Home
A JFSP Fire Science Exchange Network
Bringing People Together & Sharing Knowledge in the Northern Rockies

Research and Publications Database

The NRFSN research and publications database leads users to regionally relevant fire science. There are more than 4,700 documents, which have been carefully categorized by the NRFSN to highlight topics and ecosystems important in the Northern Rockies Region. Categorized resources include records from the Joint Fire Science Program (JFSP), Fire Research and Management Exchange System (FRAMES), and Fire Effects Information System (FEIS).

Note: Additional Northern Rockies fire research is available from our Webinars & Recorded Media Archive, which provides access to webinars, videos, podcasts, storymaps, and seminars.

Hints: By default, the Search Terms box reads and searches for terms as if there were AND operators between them. To search for one or more terms, use the OR operator. Use quotation marks around phrases or to search for exact terms. To maximize the search function, use the Search Terms box for other information (e.g. author(s), date, species of interest, additional fire topics) together with the topic, ecosystem, and/or resource type terms from the lists. Additional information is available in our documents on topics, ecosystems, and types.

4794 results


Select a Topic, and the sub-topic terms will appear.

Extreme wildfires are increasing in frequency globally, prompting new efforts to mitigate risk. The ecological appropriateness of risk mitigation strategies, however, depends on what factors are driving these increases. While regional syntheses attribute increases in fire activity to both climate change and fuel accumulation through...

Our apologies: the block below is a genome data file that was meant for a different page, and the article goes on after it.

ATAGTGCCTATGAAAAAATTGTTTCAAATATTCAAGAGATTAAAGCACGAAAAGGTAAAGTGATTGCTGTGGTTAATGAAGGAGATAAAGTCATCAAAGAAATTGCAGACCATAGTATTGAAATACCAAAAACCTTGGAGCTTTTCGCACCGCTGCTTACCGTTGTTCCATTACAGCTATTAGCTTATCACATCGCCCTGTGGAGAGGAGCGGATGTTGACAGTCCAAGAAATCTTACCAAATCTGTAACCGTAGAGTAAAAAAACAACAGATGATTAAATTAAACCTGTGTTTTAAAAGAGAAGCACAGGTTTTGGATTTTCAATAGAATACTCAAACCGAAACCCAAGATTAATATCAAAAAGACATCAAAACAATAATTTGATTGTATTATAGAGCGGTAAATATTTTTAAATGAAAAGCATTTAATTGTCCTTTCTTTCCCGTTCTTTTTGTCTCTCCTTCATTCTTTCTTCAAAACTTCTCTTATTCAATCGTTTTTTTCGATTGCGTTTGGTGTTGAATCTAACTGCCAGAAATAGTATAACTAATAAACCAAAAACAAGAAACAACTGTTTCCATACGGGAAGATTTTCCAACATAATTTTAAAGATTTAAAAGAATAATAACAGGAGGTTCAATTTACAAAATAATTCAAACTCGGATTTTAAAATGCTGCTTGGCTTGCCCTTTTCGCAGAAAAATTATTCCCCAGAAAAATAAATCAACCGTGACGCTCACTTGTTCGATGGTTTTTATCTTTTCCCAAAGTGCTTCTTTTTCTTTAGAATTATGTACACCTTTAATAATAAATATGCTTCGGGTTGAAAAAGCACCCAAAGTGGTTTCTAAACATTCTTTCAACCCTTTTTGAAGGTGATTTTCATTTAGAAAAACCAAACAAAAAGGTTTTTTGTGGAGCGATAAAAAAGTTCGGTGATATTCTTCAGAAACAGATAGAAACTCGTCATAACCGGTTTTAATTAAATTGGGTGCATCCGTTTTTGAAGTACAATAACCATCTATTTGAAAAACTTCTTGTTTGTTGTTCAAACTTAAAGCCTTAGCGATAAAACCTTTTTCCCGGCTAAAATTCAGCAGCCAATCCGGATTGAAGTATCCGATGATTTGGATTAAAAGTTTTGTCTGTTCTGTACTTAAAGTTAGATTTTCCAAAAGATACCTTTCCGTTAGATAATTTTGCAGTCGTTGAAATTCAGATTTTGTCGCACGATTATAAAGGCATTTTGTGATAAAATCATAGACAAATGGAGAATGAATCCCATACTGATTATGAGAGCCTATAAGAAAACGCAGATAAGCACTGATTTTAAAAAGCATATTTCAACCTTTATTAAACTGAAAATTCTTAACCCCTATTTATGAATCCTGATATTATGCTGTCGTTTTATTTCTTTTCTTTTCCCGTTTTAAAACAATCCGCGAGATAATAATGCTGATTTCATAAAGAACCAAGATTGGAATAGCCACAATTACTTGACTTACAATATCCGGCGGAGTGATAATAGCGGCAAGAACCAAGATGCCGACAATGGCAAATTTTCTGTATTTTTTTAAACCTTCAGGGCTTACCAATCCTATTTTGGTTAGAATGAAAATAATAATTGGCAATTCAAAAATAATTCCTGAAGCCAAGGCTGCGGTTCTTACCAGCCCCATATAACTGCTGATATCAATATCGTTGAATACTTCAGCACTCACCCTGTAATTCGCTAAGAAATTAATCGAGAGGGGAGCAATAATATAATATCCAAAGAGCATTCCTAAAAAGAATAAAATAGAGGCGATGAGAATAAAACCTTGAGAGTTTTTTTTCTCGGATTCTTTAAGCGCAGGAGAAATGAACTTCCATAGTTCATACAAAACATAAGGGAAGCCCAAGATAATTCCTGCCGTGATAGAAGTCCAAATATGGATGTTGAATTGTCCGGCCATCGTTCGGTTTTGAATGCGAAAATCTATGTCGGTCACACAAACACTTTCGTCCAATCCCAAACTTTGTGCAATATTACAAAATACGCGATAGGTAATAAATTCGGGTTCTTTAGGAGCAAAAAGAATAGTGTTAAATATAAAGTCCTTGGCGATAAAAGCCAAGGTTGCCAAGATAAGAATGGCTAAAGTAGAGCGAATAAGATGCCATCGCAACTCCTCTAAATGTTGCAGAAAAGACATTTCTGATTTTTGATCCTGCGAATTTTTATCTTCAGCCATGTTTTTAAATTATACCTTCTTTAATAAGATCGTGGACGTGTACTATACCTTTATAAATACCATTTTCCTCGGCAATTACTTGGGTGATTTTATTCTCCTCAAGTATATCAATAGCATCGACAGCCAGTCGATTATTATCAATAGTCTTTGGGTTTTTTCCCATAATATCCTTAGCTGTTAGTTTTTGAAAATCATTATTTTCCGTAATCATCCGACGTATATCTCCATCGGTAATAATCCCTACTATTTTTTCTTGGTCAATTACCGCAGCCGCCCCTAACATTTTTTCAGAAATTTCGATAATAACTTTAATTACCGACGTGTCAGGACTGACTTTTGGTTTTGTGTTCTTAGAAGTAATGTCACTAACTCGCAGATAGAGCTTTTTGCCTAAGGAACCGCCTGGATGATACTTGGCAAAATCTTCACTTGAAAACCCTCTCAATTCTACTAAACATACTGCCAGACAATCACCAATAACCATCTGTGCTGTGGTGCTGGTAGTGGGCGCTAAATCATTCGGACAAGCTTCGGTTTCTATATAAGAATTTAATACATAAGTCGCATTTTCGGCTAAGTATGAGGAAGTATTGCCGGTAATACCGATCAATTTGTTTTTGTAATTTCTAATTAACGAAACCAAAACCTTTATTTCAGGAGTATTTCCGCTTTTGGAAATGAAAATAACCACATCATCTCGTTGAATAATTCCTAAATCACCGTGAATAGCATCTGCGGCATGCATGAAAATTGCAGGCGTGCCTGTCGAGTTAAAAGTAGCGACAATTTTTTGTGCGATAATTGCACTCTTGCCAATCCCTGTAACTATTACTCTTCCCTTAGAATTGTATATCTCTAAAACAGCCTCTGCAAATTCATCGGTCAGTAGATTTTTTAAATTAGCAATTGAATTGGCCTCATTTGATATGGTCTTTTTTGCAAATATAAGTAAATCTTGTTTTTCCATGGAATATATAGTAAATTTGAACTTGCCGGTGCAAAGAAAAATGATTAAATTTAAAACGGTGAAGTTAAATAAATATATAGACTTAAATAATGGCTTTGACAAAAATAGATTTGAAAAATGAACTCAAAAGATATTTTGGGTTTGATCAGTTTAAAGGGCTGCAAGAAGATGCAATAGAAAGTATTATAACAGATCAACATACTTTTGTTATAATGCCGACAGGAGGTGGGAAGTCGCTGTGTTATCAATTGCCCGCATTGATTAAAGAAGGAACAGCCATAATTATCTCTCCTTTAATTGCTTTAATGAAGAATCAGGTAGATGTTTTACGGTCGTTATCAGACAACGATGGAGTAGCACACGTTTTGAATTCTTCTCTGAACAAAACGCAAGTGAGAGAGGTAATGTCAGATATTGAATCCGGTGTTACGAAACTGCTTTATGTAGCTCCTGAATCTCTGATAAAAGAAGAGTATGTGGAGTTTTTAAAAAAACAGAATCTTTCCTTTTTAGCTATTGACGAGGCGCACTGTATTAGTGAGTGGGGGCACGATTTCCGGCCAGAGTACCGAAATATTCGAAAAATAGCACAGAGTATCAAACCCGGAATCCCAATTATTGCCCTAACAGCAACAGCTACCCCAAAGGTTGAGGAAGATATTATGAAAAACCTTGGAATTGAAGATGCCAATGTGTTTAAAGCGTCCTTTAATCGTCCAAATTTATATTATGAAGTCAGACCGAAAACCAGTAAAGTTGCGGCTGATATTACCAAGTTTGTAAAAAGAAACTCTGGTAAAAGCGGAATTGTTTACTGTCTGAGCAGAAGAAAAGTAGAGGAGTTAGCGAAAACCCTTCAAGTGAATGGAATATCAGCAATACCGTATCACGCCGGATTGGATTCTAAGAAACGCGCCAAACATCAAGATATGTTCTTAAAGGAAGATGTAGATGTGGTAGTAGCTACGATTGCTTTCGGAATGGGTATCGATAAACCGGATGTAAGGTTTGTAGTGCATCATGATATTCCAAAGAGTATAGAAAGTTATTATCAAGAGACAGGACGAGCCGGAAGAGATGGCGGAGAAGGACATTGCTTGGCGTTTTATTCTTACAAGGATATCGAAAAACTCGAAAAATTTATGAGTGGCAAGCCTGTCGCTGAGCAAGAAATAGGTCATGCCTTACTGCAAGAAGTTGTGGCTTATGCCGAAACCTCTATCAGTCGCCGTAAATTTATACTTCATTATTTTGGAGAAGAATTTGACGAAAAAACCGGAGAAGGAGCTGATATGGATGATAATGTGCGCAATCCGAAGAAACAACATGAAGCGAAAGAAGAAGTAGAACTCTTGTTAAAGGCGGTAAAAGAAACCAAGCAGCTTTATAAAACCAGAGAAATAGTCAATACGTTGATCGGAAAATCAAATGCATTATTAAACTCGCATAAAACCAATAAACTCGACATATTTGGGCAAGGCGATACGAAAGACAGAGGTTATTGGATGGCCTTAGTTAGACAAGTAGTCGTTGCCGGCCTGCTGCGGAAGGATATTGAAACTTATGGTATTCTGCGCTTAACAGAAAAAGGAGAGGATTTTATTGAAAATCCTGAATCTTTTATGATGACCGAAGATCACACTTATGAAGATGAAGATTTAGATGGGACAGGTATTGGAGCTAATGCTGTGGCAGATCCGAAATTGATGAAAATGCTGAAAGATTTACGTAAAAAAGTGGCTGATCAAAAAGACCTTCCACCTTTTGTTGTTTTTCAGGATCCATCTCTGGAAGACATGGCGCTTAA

Author(s): Erin J. Hanan, Jianning Ren, Christina Tague, Crystal A. Kolden, John T. Abatzoglou, Ryan R. Bart, Maureen C. Kennedy, Mingliang Liu, Jennifer C. Adam
Year Published: 2021
Type: Document : Book or Chapter or Journal Article
Exposure to wildfire smoke continues to be a growing threat to public health, yet the chemical components in wildfire smoke that primarily drive toxicity and associated disease are largely unknown. This study utilized a suite of computational approaches to identify groups of chemicals induced by variable biomass burn conditions that...
Author(s): Julia E. Rager, Jeliyah Clark, Lauren A. Eaves, Vennela Avula, Nicole M. Niehoff, Yong Ho Kim, Ilona Jaspers, M. Ian Gilmour
Year Published: 2021
Type: Document : Book or Chapter or Journal Article
The idea that not all fire regimes are created equal is a central theme in fire research and conservation. Fire frequency (i.e., temporal scale) is likely the most studied fire regime attribute as it relates to conservation of fireadapted ecosystems. Generally, research converges on fire frequency as the primary filter in plant...
Author(s): David Mason, Marcus A. Lashley
Year Published: 2021
Type: Document : Book or Chapter or Journal Article
Subalpine forests that historically burned every 100–300 yr are expected to burn more frequently as climate warms, perhaps before trees reach reproductive maturity or produce a serotinous seedbank. Tree regeneration after short‐interval (<30‐yr) high‐severity fire will increasingly rely on seed dispersal from unburned trees, but...